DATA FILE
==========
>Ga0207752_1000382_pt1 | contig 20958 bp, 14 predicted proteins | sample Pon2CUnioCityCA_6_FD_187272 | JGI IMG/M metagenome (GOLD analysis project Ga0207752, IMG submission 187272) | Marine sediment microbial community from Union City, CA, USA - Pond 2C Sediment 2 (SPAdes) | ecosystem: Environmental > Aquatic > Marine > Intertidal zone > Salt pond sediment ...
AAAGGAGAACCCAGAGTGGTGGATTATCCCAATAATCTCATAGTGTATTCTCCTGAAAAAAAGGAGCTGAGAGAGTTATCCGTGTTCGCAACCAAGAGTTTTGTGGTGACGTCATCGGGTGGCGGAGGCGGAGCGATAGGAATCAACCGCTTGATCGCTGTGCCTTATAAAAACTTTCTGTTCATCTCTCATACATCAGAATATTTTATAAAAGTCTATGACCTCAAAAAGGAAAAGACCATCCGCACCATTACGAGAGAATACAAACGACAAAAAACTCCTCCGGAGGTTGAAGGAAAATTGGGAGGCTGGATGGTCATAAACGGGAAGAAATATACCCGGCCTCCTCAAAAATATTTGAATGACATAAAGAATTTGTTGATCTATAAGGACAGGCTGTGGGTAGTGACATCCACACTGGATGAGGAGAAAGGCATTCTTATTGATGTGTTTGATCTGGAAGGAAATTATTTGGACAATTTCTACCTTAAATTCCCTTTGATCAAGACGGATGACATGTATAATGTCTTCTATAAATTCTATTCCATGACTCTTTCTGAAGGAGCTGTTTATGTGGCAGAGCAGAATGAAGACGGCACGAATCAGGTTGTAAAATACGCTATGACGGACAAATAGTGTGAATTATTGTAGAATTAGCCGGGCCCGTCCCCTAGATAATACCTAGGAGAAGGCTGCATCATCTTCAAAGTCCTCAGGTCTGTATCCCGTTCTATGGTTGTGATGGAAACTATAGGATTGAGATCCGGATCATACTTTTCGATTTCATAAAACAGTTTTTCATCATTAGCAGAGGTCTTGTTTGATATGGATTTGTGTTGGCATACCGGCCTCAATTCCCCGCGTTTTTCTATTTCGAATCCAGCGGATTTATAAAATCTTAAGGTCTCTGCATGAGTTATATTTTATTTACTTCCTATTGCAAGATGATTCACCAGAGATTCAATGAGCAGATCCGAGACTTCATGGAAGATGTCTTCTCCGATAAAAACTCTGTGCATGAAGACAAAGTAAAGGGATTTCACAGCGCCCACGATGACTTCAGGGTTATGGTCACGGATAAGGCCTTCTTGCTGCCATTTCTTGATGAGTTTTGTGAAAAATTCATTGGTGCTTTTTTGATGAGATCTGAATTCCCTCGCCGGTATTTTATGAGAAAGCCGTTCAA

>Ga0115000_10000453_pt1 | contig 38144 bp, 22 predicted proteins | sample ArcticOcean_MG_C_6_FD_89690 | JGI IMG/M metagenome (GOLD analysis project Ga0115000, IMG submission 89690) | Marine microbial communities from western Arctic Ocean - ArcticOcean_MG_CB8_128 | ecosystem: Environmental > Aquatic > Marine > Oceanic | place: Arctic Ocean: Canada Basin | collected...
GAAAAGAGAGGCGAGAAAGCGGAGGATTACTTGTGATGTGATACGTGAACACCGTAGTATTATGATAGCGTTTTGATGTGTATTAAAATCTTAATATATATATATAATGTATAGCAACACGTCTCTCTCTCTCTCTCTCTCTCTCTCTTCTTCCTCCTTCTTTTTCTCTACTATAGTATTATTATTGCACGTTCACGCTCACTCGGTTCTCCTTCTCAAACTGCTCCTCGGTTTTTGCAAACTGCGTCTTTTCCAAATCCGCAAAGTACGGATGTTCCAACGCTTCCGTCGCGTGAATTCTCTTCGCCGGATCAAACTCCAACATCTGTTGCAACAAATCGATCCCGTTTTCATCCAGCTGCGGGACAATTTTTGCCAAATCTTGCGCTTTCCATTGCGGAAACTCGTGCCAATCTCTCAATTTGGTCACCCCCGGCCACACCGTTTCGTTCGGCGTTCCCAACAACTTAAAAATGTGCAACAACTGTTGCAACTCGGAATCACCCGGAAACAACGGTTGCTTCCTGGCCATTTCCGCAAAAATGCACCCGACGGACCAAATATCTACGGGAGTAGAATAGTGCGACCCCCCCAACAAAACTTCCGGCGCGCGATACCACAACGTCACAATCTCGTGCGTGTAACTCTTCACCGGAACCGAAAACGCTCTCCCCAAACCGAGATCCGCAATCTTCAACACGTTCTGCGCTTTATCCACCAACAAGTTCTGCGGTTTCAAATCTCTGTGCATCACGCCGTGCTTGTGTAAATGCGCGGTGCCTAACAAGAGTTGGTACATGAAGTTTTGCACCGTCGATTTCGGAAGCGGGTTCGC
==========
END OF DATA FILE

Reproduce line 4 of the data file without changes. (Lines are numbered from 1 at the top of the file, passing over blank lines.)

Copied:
GAAAAGAGAGGCGAGAAAGCGGAGGATTACTTGTGATGTGATACGTGAACACCGTAGTATTATGATAGCGTTTTGATGTGTATTAAAATCTTAATATATATATATAATGTATAGCAACACGTCTCTCTCTCTCTCTCTCTCTCTCTCTTCTTCCTCCTTCTTTTTCTCTACTATAGTATTATTATTGCACGTTCACGCTCACTCGGTTCTCCTTCTCAAACTGCTCCTCGGTTTTTGCAAACTGCGTCTTTTCCAAATCCGCAAAGTACGGATGTTCCAACGCTTCCGTCGCGTGAATTCTCTTCGCCGGATCAAACTCCAACATCTGTTGCAACAAATCGATCCCGTTTTCATCCAGCTGCGGGACAATTTTTGCCAAATCTTGCGCTTTCCATTGCGGAAACTCGTGCCAATCTCTCAATTTGGTCACCCCCGGCCACACCGTTTCGTTCGGCGTTCCCAACAACTTAAAAATGTGCAACAACTGTTGCAACTCGGAATCACCCGGAAACAACGGTTGCTTCCTGGCCATTTCCGCAAAAATGCACCCGACGGACCAAATATCTACGGGAGTAGAATAGTGCGACCCCCCCAACAAAACTTCCGGCGCGCGATACCACAACGTCACAATCTCGTGCGTGTAACTCTTCACCGGAACCGAAAACGCTCTCCCCAAACCGAGATCCGCAATCTTCAACACGTTCTGCGCTTTATCCACCAACAAGTTCTGCGGTTTCAAATCTCTGTGCATCACGCCGTGCTTGTGTAAATGCGCGGTGCCTAACAAGAGTTGGTACATGAAGTTTTGCACCGTCGATTTCGGAAGCGGGTTCGC